By Tim Graham
The designation "step-grandfather" apparently is a nebulous one.
Many readers responded furiously to today's report that C.J. Spiller's step-grandfather, Hubert Allen Jr., shot and killed two people and wounded two others before killing himself in Union County, Fla.
Angry readers felt the story was gratuitous, that it besmirched Spiller, that it was a stretch to include the star running back's name. One reader claimed a step-grandfather is no closer than a third cousin twice removed. Other readers ruled the incident was no big deal for Spiller because he played this afternoon.
I've spent considerable time talking with Spiller about his family over the past few days. I'm in the process of writing an in-depth feature story about how his family shaped the man he is.
Spiller's bedrock was -- and still is -- his late grandmother, Nettie Pearl Allen.
"She taught me how to be a man, how to treat women, how to treat your elders, how to be an influence to young people and understanding the spotlight," Spiller told me of his Grandma Nettie.
Hubert Allen was her husband. The Allens helped Spiller's single mother, Patricia Watkins, raise her children. Spiller's dad wasn't around. Spiller was 18 before he and his father rekindled. They're still a work in progress.
Watkins worked nights as an aide at a nursing home. During the school year, Spiller slept at Grandpa Hubert and Grandma Nettie's house. Spiller would rise at 5:30 a.m. to accompany his grandmother to work. She was the custodian at the high school.
"Cleaning the classrooms and vacuuming and taking out the trash and mopping the floors," Spiller said. "She had to make sure the classrooms were ready for kids to learn. That's why I think I'm a morning person to this day.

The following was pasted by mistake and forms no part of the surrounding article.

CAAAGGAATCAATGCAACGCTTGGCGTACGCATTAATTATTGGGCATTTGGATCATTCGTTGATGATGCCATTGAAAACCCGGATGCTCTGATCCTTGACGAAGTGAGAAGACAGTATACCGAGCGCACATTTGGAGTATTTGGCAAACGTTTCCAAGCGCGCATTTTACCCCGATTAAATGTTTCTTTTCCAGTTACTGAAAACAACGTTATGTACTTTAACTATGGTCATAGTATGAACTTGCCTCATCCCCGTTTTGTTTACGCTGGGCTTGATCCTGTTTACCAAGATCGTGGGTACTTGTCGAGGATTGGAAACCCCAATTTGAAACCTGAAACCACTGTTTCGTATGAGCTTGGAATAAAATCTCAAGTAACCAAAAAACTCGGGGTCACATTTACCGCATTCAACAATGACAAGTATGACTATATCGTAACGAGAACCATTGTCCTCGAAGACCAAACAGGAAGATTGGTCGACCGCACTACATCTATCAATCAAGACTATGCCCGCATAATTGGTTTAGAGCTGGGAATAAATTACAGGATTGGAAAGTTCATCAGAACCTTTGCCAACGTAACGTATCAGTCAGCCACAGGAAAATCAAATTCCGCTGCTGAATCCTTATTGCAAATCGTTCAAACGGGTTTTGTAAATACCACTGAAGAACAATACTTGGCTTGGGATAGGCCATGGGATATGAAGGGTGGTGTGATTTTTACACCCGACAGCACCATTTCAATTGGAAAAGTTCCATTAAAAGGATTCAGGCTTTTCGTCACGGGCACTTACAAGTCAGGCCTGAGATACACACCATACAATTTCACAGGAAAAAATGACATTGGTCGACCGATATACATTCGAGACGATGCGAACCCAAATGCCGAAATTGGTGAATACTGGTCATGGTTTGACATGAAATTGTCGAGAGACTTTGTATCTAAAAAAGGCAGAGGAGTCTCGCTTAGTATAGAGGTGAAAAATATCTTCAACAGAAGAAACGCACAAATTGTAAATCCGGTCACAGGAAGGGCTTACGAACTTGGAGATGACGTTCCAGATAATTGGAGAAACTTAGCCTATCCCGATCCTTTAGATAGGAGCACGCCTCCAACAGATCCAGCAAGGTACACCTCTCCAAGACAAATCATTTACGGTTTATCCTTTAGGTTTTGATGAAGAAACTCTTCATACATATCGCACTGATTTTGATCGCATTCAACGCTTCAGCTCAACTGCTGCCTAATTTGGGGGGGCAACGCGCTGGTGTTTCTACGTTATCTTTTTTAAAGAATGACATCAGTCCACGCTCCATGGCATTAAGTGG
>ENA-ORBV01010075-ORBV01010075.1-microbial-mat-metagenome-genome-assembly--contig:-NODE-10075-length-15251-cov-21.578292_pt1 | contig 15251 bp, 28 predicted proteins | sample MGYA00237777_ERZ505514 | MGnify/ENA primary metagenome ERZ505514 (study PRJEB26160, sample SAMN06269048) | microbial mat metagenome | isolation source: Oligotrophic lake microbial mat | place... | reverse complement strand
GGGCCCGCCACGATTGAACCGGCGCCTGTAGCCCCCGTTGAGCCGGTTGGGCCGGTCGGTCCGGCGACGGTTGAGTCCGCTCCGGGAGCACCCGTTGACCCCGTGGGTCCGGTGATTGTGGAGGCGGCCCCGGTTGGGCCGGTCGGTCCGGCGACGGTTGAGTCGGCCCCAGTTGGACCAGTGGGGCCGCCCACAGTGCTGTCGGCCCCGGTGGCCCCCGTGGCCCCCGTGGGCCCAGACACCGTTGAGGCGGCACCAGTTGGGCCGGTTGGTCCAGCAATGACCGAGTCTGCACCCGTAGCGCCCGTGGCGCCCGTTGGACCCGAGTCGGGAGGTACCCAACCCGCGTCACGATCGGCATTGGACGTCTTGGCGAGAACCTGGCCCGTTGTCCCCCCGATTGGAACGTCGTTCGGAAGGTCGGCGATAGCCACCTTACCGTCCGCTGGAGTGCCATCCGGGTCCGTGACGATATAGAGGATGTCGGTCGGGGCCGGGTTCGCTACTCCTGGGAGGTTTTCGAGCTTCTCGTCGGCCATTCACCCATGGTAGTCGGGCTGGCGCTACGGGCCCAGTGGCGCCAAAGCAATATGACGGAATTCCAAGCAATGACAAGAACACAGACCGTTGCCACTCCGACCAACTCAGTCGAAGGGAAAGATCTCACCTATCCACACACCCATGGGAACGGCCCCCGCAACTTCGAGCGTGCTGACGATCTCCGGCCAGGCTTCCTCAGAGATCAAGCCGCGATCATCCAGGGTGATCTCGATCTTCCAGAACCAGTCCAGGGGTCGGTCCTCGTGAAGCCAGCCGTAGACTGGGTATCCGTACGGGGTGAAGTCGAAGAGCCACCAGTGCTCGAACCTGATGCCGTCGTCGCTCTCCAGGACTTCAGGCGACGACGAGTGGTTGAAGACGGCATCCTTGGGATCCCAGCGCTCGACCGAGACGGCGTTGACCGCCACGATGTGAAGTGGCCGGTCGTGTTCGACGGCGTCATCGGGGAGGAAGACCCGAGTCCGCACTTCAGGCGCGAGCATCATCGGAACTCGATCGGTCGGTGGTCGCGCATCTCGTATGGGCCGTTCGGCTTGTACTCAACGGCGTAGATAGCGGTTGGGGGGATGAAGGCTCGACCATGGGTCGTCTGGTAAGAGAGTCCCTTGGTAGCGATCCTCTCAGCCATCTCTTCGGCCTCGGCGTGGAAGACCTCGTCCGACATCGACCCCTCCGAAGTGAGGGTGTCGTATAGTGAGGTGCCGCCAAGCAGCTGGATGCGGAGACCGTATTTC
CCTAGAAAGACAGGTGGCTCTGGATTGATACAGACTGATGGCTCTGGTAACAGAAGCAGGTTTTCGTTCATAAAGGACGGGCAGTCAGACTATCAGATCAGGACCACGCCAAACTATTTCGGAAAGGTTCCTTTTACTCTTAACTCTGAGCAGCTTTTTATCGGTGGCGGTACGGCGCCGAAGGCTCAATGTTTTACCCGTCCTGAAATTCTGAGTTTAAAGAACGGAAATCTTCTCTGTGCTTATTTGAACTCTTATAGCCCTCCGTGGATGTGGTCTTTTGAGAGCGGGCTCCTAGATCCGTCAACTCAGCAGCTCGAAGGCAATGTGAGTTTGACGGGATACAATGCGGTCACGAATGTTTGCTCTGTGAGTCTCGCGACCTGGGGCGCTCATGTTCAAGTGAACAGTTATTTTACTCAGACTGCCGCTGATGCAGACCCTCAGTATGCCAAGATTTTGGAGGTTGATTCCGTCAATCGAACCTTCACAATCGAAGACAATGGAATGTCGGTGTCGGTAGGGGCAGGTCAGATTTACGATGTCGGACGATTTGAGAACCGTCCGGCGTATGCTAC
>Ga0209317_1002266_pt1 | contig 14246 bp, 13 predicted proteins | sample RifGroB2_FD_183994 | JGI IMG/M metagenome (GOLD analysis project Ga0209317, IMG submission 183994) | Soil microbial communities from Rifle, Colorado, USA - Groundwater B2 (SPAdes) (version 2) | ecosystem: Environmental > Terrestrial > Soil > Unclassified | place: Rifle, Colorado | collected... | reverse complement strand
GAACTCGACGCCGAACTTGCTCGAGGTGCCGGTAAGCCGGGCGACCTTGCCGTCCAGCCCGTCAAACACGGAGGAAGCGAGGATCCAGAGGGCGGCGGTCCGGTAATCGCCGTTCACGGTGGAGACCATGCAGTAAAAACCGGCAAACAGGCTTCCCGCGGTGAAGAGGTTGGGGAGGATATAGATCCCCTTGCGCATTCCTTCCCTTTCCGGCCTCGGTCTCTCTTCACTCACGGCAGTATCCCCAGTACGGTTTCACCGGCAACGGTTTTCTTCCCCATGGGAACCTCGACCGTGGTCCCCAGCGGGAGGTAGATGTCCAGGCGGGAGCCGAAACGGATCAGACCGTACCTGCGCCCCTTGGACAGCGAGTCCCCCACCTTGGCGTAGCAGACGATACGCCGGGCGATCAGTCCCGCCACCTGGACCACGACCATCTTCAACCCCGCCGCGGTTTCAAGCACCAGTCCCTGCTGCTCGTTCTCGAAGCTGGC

"She always said I was her guardian angel because it literally was just her and me in the whole, dark school building. It was dark outside. It taught me so much respect for people who do that hard work. It takes great character to be able to do that and keep doing it. She always just wanted to be there for the kids."
Spiller is driven by his grandmother's memory. He makes a sign of the cross and points to the sky before every game.
"That just lets her know, 'I'm fittin' to go out here and represent our family in the best way, and I know you're up there watching me,' " Spiller said.
He also takes a knee after every touchdown, says a short prayer and points to the sky for her again.
Spiller didn't mention his step-grandfather much in our talks, but I didn't ask about him specifically. We spent so much time talking about Grandma Nettie, but Spiller did speak about how lucky he was that his grandparents -- plural -- were there for him and his mother.
As for how Spiller could play a preseason football game if he'd been made aware of this morning's report, perhaps this story about his grandmother's death will provide some insight.
Grandma Nettie died when Spiller was in the eighth grade. She had lung cancer. She deteriorated quickly after her diagnosis. She was staying in Watkins' trailer home at the time.
Before dawn, Spiller was awakened by the sound of someone gasping for air and climbed out of his bunk bed. He watched his grandmother draw her final breaths and die in front of him. She was 52.
Spiller went to school that day. He went home early because he couldn't stop crying.
But he got dressed and showed up.